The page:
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    1. Thanks, Beth, I hope so too. Sometimes I feel optimistic about this, sometimes pessimistic. I wonder if there is some primal fear or hatred of insects and spiders. They are such different life forms to us, so extremely 'other' that compassion or empathy seems to be difficult for many people. When they become a source of food maybe attitudes are different.

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  3. I think it depends on whether the insect can harm us or not that tends to determine how we think of them. I can think of loads of insects that are beneficial to the planet and us humans and therefore very welcome to live in my garden with me. Even wasps are gardeners friends early in the year when they eat the caterpillars of the cabbage white butterfly. More and more people are stopping using sprays in their gardens, thank goodness and the eco system is all the better for it.

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    1. I hope you're right, Pauline. Sometimes in the supermarket I look at the shelves of insecticides and other poisons. I imagine they wouldn't be there if people didn't buy them?

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  4. We have two species of invasive alien wasp - and trained teams to eradicate them.
    Glad to hear that our dung beetles are working hard 'in foreign'.
    The only insect I am uneasy about are the mosquitoes in our new pond. Hoping for dragonfly larvae to move in. I have seen some flying.
    Our neighbour is on a mission to destroy ants. Sigh.

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    1. Neighbours are like family - we don't choose them. It's lucky if they're like minded. Good luck with getting critters to eat mosquitos and their larvae.

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  5. Your red back spider looks very similar to our black widow spider. They love to hang around old wood piles, in empty clay pots, and in many garden situations. They are venomous, but rarely cause any permanent damage.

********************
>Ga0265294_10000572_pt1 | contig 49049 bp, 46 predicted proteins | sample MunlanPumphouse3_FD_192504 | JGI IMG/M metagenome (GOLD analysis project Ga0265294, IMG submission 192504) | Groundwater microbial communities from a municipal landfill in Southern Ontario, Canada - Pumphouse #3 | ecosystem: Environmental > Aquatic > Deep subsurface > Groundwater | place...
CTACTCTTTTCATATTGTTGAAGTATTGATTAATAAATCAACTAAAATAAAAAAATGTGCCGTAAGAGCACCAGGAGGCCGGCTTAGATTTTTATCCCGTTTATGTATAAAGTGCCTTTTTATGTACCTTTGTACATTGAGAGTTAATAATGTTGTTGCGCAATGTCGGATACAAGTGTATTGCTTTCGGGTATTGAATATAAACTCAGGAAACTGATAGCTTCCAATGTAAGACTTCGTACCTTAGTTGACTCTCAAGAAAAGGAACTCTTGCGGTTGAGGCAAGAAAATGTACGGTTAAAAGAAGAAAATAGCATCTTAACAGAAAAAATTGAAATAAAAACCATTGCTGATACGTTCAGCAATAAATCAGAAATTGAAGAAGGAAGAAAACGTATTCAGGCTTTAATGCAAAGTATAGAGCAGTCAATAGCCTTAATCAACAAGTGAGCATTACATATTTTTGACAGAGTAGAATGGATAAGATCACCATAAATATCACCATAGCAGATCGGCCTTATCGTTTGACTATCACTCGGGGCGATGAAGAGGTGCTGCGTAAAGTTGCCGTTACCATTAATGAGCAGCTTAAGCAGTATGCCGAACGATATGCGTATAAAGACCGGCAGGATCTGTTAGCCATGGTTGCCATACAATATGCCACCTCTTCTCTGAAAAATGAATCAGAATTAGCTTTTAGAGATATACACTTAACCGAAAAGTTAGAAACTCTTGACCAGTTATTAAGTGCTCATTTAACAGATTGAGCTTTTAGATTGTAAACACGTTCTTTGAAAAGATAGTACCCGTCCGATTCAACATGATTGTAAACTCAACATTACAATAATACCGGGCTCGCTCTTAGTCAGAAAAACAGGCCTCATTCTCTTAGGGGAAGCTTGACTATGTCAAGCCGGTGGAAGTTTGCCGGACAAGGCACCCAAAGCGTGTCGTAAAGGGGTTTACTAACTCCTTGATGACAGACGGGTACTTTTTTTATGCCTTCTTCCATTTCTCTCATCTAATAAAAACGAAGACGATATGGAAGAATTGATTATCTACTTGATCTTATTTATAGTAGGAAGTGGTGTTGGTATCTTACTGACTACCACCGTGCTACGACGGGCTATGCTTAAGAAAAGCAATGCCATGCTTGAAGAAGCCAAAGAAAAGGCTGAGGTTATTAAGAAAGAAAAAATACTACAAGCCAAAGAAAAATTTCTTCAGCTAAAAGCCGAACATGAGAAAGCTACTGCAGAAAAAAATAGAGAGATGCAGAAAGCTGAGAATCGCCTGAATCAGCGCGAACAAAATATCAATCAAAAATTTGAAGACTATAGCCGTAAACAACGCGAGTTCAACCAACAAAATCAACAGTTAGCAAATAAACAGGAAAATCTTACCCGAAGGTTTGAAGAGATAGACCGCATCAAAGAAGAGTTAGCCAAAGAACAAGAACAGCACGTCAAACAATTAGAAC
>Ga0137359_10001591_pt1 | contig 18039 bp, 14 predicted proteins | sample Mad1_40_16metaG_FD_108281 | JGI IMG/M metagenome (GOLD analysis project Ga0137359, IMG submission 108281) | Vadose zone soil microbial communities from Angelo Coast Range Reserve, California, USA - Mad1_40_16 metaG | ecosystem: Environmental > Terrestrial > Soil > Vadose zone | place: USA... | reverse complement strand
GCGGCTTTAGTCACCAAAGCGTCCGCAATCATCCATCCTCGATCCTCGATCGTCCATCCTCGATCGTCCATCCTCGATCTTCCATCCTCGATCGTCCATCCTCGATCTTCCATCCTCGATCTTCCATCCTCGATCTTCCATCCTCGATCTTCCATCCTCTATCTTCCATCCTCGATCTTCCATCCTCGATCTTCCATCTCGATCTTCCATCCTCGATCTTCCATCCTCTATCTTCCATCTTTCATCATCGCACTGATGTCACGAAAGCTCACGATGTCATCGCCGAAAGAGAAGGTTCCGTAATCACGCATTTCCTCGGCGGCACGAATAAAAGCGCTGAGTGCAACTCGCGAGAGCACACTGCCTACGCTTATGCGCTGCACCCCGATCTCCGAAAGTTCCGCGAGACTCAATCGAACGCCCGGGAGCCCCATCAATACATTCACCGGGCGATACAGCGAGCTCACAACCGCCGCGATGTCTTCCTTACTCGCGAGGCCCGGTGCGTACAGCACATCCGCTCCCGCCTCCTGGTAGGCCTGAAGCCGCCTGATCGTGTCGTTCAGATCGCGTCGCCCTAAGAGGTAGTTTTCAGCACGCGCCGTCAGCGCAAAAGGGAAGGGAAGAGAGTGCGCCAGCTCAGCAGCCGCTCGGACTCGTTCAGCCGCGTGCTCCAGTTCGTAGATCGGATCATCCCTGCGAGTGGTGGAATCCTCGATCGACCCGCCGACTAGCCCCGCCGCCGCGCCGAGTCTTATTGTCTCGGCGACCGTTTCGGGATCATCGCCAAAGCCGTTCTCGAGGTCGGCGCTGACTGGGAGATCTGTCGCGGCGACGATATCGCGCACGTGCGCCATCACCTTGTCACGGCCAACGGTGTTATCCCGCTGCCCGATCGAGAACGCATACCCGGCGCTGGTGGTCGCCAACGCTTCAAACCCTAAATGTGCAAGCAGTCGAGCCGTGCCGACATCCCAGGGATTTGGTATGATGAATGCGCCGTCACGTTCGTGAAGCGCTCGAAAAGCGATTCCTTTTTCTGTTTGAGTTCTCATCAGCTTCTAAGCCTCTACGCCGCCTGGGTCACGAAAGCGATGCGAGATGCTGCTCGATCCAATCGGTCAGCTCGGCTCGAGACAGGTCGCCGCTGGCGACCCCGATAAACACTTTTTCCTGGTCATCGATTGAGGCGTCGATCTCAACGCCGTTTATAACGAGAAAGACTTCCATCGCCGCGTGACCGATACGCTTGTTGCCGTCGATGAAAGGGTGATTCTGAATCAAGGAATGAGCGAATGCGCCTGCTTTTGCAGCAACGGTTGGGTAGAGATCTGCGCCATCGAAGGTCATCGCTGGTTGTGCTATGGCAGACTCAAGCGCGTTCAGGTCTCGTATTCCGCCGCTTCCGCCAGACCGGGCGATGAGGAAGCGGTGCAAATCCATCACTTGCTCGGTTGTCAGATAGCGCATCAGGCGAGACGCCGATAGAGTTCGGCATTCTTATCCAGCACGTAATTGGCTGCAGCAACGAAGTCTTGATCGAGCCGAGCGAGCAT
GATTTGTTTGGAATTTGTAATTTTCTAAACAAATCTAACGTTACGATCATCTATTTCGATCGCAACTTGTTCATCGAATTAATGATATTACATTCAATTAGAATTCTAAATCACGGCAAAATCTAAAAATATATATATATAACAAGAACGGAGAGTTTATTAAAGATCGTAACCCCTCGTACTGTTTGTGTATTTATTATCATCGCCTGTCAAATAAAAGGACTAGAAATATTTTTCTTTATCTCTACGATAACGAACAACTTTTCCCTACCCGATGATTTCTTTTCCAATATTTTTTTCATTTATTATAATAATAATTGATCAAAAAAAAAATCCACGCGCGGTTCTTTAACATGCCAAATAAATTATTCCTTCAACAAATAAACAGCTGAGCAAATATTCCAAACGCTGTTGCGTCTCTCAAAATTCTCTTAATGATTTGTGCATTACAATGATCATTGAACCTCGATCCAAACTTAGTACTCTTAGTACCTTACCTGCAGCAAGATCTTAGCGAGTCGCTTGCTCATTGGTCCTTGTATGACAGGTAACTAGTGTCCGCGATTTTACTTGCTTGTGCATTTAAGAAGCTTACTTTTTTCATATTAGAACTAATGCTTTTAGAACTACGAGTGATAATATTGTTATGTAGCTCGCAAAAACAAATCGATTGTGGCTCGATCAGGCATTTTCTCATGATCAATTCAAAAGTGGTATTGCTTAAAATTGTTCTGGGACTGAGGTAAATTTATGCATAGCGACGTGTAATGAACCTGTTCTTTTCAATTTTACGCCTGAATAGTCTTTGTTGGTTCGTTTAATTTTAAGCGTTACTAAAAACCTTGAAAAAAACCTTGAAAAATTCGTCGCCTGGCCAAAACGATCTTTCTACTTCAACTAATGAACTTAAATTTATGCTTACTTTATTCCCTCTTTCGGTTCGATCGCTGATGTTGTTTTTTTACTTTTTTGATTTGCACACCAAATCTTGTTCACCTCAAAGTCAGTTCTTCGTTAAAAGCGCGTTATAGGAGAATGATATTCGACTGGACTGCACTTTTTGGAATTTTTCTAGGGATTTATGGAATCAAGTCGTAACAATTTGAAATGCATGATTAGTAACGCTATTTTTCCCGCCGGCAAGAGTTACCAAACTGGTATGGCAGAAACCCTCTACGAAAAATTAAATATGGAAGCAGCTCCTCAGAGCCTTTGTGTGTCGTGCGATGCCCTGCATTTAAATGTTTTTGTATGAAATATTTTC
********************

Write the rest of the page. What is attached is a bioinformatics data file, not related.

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    1. Hi Les, Our red back spider are in the same family as your black widow spider, and I believe do have similar habits and similar venom. But they don't have the distinctive red stripe. So fascinating ... lovely to hear from you.

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  6. My philosophy is that all creatures, even the most despised insects, have a purpose and are an important part of the ecosystem. That doesn't mean I don't try to control harmful ones in my garden (which are in the great minority); it does mean I use eco-friendly methods. I hate those products that take a "nuke-em-all" approach.

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    1. I agree, Deb. I think we used to think we had to spray chemicals, but it seems like a long time ago now.

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  7. I leave the insects alone but that's because I'm not AFRAID of them. I think a lot of people try to kill them out of fear and are ignorant of their job in the universe.

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    1. Such a thought provoking comment, Linda. I guess fear is very destructive.

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  8. I don't understand either....it seems we find them pests and are ignorant about how important they are.....so kill them all....all the pests.

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    1. Hi Donna, hopefully things are changing??????????????

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  9. People are afraid of what they don't understand and they rarely have a true understanding of how vital insects are. They kill what they fear as a way of controlling their environment. It's ignorant and reactionary. :(

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  10. Unfortunately it is very difficult to eradicate pests and at the same time avoid killing the "goodies".

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    1. thanks for comment, Rick, sometimes I wonder if there are any baddies, whether they all have their place, but I guess that's being hopelessly idealistic and naive. Especially when I think about non native rats...

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  11. I share your frustration with the widespread dislike of insects. I think it is partly to do with a lack of education. I understand that some people have genuine problems - be they a dreadful reaction to bee stings or a phobia - and that is an entirely separate issue. The reaction/phobia etc issue aside, too many people seem to lump all insects together and view them at best as an irritation. Perhaps if more people understood the benefits of insects, then perhaps there would be greater tolerance.

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    1. Hi Sarah, lovely to hear from you, let's hope more people are learning the benefits - and fascination - of insects, and getting used to sharing spaces with them.